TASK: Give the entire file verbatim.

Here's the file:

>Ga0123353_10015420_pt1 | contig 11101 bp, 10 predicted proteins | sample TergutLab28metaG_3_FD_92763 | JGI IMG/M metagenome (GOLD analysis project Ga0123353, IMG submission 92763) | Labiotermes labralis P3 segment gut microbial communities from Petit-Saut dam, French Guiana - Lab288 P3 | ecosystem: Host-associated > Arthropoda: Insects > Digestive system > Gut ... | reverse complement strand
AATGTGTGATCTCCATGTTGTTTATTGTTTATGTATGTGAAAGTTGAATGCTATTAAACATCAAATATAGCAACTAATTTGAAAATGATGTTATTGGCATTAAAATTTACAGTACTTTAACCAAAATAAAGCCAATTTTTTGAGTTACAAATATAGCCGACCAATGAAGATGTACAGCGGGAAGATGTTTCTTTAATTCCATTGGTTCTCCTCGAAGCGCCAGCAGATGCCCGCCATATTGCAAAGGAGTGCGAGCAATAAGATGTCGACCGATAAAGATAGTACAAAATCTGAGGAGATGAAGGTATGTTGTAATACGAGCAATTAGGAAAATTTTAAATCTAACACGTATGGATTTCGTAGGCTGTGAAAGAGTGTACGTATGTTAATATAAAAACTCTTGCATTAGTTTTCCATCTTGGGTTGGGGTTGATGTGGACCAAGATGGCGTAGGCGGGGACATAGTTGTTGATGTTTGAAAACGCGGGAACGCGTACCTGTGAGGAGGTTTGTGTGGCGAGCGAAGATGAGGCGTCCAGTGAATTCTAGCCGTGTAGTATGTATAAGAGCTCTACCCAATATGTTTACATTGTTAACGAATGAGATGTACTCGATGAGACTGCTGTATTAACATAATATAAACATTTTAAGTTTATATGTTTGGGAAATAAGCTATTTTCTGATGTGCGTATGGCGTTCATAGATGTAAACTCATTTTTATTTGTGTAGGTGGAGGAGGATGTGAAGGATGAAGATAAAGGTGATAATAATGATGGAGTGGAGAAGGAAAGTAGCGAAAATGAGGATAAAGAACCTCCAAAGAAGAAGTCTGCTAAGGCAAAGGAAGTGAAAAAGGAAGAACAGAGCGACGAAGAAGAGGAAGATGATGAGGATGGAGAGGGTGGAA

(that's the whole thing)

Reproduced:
>Ga0123353_10015420_pt1 | contig 11101 bp, 10 predicted proteins | sample TergutLab28metaG_3_FD_92763 | JGI IMG/M metagenome (GOLD analysis project Ga0123353, IMG submission 92763) | Labiotermes labralis P3 segment gut microbial communities from Petit-Saut dam, French Guiana - Lab288 P3 | ecosystem: Host-associated > Arthropoda: Insects > Digestive system > Gut ... | reverse complement strand
AATGTGTGATCTCCATGTTGTTTATTGTTTATGTATGTGAAAGTTGAATGCTATTAAACATCAAATATAGCAACTAATTTGAAAATGATGTTATTGGCATTAAAATTTACAGTACTTTAACCAAAATAAAGCCAATTTTTTGAGTTACAAATATAGCCGACCAATGAAGATGTACAGCGGGAAGATGTTTCTTTAATTCCATTGGTTCTCCTCGAAGCGCCAGCAGATGCCCGCCATATTGCAAAGGAGTGCGAGCAATAAGATGTCGACCGATAAAGATAGTACAAAATCTGAGGAGATGAAGGTATGTTGTAATACGAGCAATTAGGAAAATTTTAAATCTAACACGTATGGATTTCGTAGGCTGTGAAAGAGTGTACGTATGTTAATATAAAAACTCTTGCATTAGTTTTCCATCTTGGGTTGGGGTTGATGTGGACCAAGATGGCGTAGGCGGGGACATAGTTGTTGATGTTTGAAAACGCGGGAACGCGTACCTGTGAGGAGGTTTGTGTGGCGAGCGAAGATGAGGCGTCCAGTGAATTCTAGCCGTGTAGTATGTATAAGAGCTCTACCCAATATGTTTACATTGTTAACGAATGAGATGTACTCGATGAGACTGCTGTATTAACATAATATAAACATTTTAAGTTTATATGTTTGGGAAATAAGCTATTTTCTGATGTGCGTATGGCGTTCATAGATGTAAACTCATTTTTATTTGTGTAGGTGGAGGAGGATGTGAAGGATGAAGATAAAGGTGATAATAATGATGGAGTGGAGAAGGAAAGTAGCGAAAATGAGGATAAAGAACCTCCAAAGAAGAAGTCTGCTAAGGCAAAGGAAGTGAAAAAGGAAGAACAGAGCGACGAAGAAGAGGAAGATGATGAGGATGGAGAGGGTGGAA